34 South Africa Law No. 25 of 2002 entitled “Electronic Communications and Transactions Act”, was adopted in 2002. Articles 85 – 89 prohibits: A) Unauthorized access to computer system. B) Data interference. C) Fraud by computer. 34

35 Algeria Adopted a new law of 19 articles in July 2009 to fight cybercrime. Articles 3, 4 and 7 give the state powers to censor Internet content and prosecute cases when that is required. Articles 10 and 11 require “Internet service providers” to store all communications and identifying information for a minimum period of one year. Articles 13 and 14 introduce a new body for combating cybercrime. 35

36 Republic of Senegal Adopted law no. 2008 – 11 on cybercrime. Articles 431 – 7 to 431 – 65 prohibit: A) Illegal acts against computer systems. B) Illegal acts against personal data. C) Child pornography offences. D) Illegal use of computer service. 36

37 Zambia In 2004, The Computer Misuse and Crimes law, was passed in Zambia: A) One of the offences is unauthorised access to computer data. B) The second offence is that of access with intent to commit offences. C) Other offences include unauthorised modification of computer material, damaging or denying access to computer system, unlawful possession of devices and data Electronic fraud. 37

38 Mauritius The Computer Misuse and Cybercrime Act was adopted in 2003. The main offences mentioned in this law are: A) Unauthorised access to computer data. B) Access with intent to commit offences. C) Unauthorised access to and interception of computer service. D) Unauthorised modification of computer material. E) Damaging or denying access to computer system. F) Unauthorised disclosure of password. G) Electronic fraud 38

39 Egypt Didn’t enact specific legislations to fight cybercrime. Some laws may be used to fight cyber offences like: A) Intellectual property law no. 82 – 2002 B) Electronic signature law no. 15 – 2004 C) Telecommunications law no. 10 – 2003 D) Child law no. 12 - 2006 39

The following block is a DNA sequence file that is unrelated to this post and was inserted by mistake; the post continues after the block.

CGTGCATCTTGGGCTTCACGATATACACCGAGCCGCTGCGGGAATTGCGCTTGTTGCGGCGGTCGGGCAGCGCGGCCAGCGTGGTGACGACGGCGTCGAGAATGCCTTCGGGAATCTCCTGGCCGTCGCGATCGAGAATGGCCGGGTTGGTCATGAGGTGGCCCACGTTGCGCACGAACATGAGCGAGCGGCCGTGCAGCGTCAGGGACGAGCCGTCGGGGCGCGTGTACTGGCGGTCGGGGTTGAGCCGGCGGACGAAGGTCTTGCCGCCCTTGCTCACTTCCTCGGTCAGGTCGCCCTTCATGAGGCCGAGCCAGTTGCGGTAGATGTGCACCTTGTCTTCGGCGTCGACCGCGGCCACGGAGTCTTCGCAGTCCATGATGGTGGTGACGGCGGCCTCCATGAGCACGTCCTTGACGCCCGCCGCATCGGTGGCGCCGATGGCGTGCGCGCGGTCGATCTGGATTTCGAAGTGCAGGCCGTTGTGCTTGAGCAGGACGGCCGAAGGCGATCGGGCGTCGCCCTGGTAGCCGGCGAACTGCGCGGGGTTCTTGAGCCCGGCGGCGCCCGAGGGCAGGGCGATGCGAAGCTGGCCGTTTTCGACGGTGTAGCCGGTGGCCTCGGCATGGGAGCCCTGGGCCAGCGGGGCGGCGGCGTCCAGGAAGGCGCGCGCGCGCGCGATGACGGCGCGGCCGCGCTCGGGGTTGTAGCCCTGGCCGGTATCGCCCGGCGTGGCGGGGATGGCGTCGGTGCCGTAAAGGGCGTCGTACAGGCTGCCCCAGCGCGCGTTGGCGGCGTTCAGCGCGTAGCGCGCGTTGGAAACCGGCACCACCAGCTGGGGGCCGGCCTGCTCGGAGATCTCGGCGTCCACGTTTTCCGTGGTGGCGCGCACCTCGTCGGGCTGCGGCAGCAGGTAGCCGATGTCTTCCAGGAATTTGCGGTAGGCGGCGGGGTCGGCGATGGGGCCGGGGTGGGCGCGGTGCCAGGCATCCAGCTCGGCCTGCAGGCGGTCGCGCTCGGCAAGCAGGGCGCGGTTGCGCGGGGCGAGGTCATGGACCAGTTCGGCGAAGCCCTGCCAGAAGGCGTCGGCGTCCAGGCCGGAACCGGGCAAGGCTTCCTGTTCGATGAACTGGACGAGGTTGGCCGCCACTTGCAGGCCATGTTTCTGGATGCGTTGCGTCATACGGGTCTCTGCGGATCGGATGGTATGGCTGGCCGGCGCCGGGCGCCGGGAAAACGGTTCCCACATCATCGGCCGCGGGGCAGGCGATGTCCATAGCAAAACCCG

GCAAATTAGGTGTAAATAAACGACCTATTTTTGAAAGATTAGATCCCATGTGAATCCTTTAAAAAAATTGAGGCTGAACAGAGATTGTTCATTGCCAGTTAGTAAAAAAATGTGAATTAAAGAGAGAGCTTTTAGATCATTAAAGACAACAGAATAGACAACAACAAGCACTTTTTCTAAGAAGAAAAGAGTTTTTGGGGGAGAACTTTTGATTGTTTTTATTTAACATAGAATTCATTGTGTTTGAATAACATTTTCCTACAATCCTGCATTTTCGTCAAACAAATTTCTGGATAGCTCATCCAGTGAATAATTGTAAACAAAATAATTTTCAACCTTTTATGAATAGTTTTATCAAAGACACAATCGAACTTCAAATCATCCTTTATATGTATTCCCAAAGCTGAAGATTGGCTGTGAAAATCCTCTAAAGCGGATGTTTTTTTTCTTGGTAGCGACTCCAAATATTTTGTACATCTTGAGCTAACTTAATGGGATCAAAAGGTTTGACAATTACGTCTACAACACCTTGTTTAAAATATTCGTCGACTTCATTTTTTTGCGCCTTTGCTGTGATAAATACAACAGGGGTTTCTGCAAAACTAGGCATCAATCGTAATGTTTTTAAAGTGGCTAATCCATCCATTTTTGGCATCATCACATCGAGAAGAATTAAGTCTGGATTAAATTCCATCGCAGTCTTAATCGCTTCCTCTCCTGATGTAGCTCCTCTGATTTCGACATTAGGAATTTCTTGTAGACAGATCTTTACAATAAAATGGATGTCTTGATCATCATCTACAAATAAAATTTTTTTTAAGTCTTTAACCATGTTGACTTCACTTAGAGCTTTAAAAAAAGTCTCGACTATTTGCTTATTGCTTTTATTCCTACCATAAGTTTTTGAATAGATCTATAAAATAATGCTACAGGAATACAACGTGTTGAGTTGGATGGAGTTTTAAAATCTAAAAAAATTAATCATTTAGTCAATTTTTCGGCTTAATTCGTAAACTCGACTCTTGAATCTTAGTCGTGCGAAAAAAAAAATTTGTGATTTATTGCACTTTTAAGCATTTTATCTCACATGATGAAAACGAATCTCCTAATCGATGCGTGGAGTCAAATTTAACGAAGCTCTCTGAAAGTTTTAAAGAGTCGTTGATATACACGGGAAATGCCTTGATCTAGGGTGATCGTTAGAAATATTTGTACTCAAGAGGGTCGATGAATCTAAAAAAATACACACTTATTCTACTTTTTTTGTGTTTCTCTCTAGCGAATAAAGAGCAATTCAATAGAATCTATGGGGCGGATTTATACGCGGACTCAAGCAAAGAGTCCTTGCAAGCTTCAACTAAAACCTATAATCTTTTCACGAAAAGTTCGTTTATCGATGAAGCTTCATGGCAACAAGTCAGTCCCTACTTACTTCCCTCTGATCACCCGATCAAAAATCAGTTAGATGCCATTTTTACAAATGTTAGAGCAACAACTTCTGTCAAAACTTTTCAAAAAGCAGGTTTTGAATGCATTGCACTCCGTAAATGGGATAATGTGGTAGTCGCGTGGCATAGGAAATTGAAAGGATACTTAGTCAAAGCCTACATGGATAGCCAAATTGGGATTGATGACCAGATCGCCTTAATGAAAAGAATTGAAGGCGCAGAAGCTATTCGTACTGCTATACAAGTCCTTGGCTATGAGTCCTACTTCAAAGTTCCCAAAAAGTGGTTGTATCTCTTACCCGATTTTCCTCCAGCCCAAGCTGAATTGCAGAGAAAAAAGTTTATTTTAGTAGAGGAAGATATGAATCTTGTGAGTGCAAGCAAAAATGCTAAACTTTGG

40 ---Regional level--- OHADA “ The Organisation for the Harmonozation of Business Law”: - Exchange of information between member countries. - Organize workshops to exchange experience between member states. - Participate with the African Union to fight cybercrime. 40

41 International Convention on Cybercrime The Convention on Cybercrime is the first international treaty seeking to address Computer crime and Internet crimes by harmonizing national laws. The following offences are defined by the Convention: illegal access, illegal interception, data interference, system interference, misuse of devices, computer- related forgery, computer-related fraud, offences related to child pornography and offences related to copyright and neighbouring rights. Opened for signature on 23/11/2001. Number of ratifications: 30 Number of signatures not followed by ratifications: 16 41

42 Issues for the Future Increase the awareness about changing threats due to the growing technical skills of extremists and terrorist groups. Develop more accurate methods for measuring the effects of cybercrime. Help to determine appropriate responses by law enforcement to cyberattacks. Explore ways to increase security education and awareness for businesses and home PC users; and Find ways for private industry and government to coordinate to protect against cyberattacks. 42

Download ppt "1 Best Practices and Enforcement in Cybersecurity: Legal, Institutional and Technical Measures Mohamed CHAWKI, Ph.D. © 2011."

Similar presentations

Ads by Google